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Email Marketing  |  7 min read

Why Formulas do Work Better than Templates for Email

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Mike Devaney

“Grab the 3 Follow-Up Email Templates that Got a 70 percent Response Rate—in Silicon Valley!”

“The EXACT Template that Pulled 308,074 Emails from Facebook!”

“The Sales Email that Won 16 New B2B Customers!”

You’ve seen these types of promises before. Verbatim email templates that worked like gangbusters for the author, now available to you—lowly sales creature! The templates come gift-wrapped in blog posts, PDFs, and e-books.

It’s easy to dismiss these templates as hype, especially when they come from someone you’ve never heard of, on the fringes of the Internet. Not so easy when they come from legitimate—no, respected—companies selling quality products.

What gives? Could it really be that easy to steal an email template, plug it in, and wham—instant leads?

Well sure, it could, as could a lot of things in life. But it’s not likely. Here’s why:

Novelty is fleeting

Remember the “Hey” email? That was one of many subject lines Obama for America used (and reused) during the 2012 presidential election to pitch donors. As a stand-alone email, “Hey” was a roaring success. It had the highest open rate of all subject lines and pulled in millions of dollars, according to Obama’s email director.

Naturally, when Obama’s team shared these details post-election, email marketers got to work. Overnight, inboxes nationwide were flooded with “Hey” and “hey.” Personally, I’ve seen it used to pitch everything from charities to seminars to vitamins (seriously).

Let’s be frank. If you’re a marketer, you’re on a TON of lists: industry groups, trade papers, thought leaders, competitors, and probably a dozen more. You get what, 100, 200, even 300 emails a day? Maybe, maybe, you read half of them. More likely, a third, or a fourth.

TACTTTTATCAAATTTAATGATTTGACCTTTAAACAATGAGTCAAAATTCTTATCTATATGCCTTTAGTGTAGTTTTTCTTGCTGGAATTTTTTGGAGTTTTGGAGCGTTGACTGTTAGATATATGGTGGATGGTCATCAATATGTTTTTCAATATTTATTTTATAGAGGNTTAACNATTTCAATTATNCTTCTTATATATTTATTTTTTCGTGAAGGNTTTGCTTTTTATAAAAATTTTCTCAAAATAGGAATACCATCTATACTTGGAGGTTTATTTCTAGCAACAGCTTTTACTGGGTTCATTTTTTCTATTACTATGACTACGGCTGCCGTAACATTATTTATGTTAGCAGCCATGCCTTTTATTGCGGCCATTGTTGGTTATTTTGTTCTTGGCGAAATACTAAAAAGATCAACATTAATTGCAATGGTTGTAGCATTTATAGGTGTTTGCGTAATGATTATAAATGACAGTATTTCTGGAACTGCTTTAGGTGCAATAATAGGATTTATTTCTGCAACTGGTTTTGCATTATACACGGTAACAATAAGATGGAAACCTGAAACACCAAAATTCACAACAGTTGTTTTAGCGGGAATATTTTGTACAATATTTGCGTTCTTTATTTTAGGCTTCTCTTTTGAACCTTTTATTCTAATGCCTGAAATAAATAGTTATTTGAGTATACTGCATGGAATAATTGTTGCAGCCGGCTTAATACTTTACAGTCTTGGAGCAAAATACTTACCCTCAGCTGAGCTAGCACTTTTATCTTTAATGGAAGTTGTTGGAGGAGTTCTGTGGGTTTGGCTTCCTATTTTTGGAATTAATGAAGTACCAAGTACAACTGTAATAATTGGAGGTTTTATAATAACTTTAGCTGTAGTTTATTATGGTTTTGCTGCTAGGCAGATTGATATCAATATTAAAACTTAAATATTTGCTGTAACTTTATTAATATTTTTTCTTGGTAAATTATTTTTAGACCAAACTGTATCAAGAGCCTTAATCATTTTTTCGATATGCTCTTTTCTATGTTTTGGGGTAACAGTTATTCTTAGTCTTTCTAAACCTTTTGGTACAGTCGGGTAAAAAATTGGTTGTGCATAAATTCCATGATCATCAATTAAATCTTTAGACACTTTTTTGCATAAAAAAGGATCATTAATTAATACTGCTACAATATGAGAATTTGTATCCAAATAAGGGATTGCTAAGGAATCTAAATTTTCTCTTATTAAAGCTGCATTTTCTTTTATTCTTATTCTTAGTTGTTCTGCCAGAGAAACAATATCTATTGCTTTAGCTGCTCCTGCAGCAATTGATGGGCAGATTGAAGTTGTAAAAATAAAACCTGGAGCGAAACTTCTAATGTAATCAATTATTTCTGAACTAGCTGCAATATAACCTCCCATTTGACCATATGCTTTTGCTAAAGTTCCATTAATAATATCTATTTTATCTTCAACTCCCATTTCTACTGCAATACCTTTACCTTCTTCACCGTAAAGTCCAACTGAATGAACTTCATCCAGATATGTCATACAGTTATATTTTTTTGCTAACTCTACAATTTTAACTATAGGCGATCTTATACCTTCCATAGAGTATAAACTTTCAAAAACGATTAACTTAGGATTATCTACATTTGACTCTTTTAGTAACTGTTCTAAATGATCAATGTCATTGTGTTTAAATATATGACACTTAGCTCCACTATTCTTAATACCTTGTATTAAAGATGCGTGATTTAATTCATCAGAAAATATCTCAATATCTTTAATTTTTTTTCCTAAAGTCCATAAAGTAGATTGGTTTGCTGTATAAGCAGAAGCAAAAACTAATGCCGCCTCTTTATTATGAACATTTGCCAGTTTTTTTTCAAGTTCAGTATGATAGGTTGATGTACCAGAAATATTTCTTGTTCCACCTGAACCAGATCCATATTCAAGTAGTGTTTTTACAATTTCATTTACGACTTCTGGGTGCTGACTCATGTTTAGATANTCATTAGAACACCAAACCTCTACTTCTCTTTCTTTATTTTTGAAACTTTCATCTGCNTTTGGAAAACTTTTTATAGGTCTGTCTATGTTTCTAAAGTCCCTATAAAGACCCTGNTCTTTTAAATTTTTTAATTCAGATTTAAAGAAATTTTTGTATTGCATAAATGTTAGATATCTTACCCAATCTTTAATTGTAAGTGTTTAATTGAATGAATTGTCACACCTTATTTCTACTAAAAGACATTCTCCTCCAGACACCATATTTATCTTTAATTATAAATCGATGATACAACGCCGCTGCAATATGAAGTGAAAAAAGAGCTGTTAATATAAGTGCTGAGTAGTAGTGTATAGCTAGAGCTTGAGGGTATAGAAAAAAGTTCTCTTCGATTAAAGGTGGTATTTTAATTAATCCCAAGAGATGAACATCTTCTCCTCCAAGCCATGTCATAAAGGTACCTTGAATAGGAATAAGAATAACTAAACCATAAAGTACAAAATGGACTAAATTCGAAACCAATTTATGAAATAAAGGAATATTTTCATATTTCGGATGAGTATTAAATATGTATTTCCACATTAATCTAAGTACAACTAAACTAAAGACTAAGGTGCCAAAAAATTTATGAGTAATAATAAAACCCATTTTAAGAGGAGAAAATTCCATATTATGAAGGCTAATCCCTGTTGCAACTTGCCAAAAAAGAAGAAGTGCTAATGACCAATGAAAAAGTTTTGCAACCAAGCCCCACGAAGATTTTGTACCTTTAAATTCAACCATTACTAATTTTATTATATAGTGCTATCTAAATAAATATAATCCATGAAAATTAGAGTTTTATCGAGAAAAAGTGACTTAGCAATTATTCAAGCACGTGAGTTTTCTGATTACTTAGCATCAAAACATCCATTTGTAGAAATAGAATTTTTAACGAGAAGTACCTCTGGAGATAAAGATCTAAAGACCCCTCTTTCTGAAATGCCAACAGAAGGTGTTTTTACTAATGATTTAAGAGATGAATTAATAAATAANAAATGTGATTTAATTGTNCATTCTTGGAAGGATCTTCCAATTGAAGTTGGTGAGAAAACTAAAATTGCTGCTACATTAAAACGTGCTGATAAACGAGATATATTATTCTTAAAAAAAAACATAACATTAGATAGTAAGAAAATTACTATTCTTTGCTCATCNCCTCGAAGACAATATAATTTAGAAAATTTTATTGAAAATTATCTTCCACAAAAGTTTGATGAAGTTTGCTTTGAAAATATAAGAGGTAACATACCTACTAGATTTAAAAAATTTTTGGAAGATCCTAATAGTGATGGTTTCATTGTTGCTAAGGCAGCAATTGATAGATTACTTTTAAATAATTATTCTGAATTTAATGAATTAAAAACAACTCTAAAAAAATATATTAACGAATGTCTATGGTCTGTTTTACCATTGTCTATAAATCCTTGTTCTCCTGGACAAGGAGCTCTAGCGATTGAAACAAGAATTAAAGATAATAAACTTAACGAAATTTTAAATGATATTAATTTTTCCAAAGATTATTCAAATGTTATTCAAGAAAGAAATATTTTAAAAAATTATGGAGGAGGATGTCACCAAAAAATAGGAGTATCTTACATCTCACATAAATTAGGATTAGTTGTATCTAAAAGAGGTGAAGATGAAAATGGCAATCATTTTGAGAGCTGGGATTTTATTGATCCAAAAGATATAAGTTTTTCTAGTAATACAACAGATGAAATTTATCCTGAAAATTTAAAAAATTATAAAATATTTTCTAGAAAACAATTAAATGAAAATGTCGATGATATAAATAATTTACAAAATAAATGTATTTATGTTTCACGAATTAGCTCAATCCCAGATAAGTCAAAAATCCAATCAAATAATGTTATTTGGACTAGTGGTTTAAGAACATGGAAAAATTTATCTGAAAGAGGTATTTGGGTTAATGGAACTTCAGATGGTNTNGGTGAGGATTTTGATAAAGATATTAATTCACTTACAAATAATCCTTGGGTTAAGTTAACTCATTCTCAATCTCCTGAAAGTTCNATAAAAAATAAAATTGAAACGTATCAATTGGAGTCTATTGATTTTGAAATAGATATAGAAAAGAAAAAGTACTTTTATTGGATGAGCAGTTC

Still, even with long hours, overwhelm, and email fatigue, you remember more than you think you do. Your brain is great at recognizing the patterns and word choices in common email subject lines

I’m not just talking about classic direct response grabbers (e.g., “Who else wants to save money?”). I’m talking about that email you glanced at last week, first thing in the morning, before having coffee. Yes, that subject line made an impression on you. When you see it a second time, your brain will remind you, even if it’s subconscious. When you see it a third, fourth, 12th time (because 8,000 marketers read the same blog post) your brain gets acclimated to it.

Which means, when it shows up in your inbox for the 437th time, you literally stop seeing it. That’s right, your eyes blind themselves, as a favor to your brain, to prevent sensory overload.

“Guaranteed email templates” are a novelty item. And novelty items, by definition, have a short shelf life. Often a very short shelf life.

(Caveat: we are NOT talking here about your branding template, where you have an established look-and-feel, with your logo, header, footer, etc., all in place to ensure consistent branding. We are talking about the “verbatim” templates which promise you untold wealth and fame and sales if you just buy the thing and run it verbatim, with no changes.)

Context is everything

A second problem with the verbatim approach to email templates is that it minimizes (or completely ignores) context. That’s an unforgivable mistake because context is, by far, the most important element of an email campaign.

What is context? Merriam-Webster defines it as:

”The interrelated conditions in which something exists or occurs.”

So, to properly understand “The Sales Email that Won 16 New B2B Customers,” you would have to know at least…

  • Who received the emails
  • What emails (if any) preceded this one